Besides increasing the chances of pregnancy, weight loss is known to improve PCOS symptoms considerably. Because the ketogenic does not only facilitate weight loss but also lowers insulin, it is not surprising that it can benefit women with PCOS. In one study, women dropped weight by an average of 12% and reduced fasting insulin levels by 54%[16].

Metformin and exercise

Metformin and exercise are both known to increase insulin sensitivity of muscle cells. So you would expect that both in combination potentiate this effect, correct? On the contrary actually! One study showed that Metformin can reverse the insulin-sensitizing effect on muscle cells usually seen after aerobic exercise. They suggest this occurs due to decreased mitochondrial respiration; less oxygen can be used by these organelles to supply energy to the cell (ATP).

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What are Metformin side effects?

Metformin is taken up by the gut and is known to cause nausea, diarrhea and an upset stomach, probably by interfering with gut bacteria[17]. Lowering the dose usually helps to eliminate this unpleasant effect.

A quite severe adverse effect of metformin is that it reduces the uptake of vitamin B12. Because vitamin B12 stores can last for a long time, metformin does not cause an immediate deficiency. When metformin is taken over many years, it can, however, lead to a deficiency in this crucial vitamin, which can cause irreversible damage in sensory and motor nerves, known as neuropathy. Since diabetes itself is a common cause of neuropathy[18], the danger is high that a vitamin B12 deficiency is not recognized and the nerve damage progresses. When taking metformin over the long term, vitamin B12 levels should be monitored, the diet skewed to a high intake of vitamin B12 and if necessary, supplemented.

Metformin can also cause a medical condition called lactic acidosis. Lactic acidosis is the result of too much lactic acid production, which lets the blood pH drop. This condition is, however, very rare and occurs only in < 10 cases per 100,000 patient years[19].

Practical information

Metformin is supplied as a tablet. The starting dose is usually 2 x 500 mg per day, taken with meals. The dose is then slowly increased by 500 mg per week or 850 mg every two weeks, up to a maximum dose of 2550 mg per day. When taking more than 2000 mg per day, the dose should be divided by three and given three times per day together with meals.

A slow increase in dose helps to prevent digestive distress, but these side effects can still be dose limiting. If a dose increase worsens the side effects, the previous dose should be maintained for 2-4 weeks until tolerance has developed[20].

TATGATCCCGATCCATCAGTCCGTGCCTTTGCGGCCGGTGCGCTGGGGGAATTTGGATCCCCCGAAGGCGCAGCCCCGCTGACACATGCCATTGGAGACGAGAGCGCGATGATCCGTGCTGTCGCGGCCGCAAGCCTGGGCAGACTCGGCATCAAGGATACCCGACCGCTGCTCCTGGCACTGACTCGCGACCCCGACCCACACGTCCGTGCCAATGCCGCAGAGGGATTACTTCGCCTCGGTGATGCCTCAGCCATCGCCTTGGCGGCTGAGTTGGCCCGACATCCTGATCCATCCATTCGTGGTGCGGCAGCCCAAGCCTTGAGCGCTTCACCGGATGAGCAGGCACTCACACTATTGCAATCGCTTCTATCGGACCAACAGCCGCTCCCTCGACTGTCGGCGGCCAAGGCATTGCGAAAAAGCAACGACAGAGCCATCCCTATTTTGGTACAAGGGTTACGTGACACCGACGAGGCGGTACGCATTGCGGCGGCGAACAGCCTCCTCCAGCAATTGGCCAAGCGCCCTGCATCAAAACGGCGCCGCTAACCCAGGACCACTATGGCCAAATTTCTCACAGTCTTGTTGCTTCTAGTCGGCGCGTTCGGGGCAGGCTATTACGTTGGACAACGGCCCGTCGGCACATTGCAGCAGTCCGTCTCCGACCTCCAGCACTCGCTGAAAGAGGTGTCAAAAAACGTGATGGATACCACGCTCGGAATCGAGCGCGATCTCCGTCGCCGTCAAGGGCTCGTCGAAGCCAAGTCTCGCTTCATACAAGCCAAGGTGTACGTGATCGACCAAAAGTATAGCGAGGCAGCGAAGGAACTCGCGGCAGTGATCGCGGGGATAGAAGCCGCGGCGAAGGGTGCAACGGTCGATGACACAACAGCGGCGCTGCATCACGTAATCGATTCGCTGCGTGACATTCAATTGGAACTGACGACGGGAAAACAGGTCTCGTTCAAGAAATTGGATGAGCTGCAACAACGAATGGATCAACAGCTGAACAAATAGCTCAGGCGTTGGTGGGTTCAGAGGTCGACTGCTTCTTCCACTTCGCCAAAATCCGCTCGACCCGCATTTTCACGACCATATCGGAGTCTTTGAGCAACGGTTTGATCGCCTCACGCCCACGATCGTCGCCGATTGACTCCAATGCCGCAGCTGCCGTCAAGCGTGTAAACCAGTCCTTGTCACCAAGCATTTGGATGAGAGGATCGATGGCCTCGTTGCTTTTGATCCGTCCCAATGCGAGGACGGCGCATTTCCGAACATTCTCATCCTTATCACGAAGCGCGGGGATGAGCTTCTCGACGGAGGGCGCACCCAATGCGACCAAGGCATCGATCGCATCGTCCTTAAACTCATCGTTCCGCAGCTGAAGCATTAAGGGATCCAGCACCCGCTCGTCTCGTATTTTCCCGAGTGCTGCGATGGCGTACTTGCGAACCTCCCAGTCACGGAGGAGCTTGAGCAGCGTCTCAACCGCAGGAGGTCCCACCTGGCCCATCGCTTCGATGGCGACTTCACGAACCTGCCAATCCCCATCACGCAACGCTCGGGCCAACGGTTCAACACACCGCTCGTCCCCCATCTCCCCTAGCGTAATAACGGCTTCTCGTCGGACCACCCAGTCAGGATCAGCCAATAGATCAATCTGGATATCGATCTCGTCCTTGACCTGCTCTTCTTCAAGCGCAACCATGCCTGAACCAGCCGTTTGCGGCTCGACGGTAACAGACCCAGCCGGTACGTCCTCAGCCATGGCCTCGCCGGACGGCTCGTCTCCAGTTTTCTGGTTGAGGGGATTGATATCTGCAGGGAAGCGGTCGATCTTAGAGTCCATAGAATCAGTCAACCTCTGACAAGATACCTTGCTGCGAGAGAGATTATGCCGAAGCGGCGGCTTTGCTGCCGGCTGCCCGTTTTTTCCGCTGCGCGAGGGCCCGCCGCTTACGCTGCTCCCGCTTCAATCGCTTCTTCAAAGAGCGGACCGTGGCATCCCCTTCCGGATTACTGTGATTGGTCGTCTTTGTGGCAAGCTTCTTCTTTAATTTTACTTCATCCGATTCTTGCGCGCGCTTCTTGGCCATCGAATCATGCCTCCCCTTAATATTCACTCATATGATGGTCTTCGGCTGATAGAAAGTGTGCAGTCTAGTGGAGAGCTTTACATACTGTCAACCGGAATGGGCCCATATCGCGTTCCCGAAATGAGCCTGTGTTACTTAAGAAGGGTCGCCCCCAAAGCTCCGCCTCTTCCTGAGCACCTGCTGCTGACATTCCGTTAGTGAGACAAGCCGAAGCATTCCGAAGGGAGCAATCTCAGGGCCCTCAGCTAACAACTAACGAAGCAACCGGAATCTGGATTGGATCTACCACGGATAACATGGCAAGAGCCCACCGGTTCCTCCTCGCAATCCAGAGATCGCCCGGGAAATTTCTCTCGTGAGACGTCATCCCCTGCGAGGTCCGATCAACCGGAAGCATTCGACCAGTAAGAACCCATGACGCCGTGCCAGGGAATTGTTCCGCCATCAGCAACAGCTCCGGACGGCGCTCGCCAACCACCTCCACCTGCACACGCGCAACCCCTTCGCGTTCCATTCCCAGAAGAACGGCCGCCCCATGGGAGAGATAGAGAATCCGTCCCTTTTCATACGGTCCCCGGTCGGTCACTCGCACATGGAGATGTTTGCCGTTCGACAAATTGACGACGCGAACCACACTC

If you have a hard time tolerating metformin, you can try extended-release tablets. They are taken only once a day and then slowly release the agent over several hours[21].

After starting to take metformin, you might wonder how long it takes to see an effect. It is fast-acting medication, but because you usually start with a very low dose, which is slowly increased, it will take a few weeks or more before you can measure differences in blood sugar.

Conclusion

Metformin is well known for its anti-diabetic properties, and more and more benefits are emerging. It has been associated with decreased risk for certain cancers, may increase lifespan, is marginally helpful to lower body weight and can improve the symptoms of PCOS. Its insulin-lowering and -sensitizing effects seem to be mostly responsible for health benefits. However, insulin sensitivity can also be enhanced by low carb or ketogenic diet, without the side effects that come with drug treatment. While Metformin is a useful treatment for the discussed conditions, it is much more powerful when combined with a healthy lifestyle.

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Written by Raphael Sirtoli, MSc, Ph.D. (candidate)

Raphael Sirtoli has an MSc in Molecular Biology and is a Ph.D. candidate in Neuroscience at the Behavioral n’ Molecular Lab in Portugal. His understanding of metabolism, nutrition and clinical medicine is the base upon which Nutrita’s knowledge derives from. He loves open scientific debate, Crossfit, football, hiking, and cold water immersion.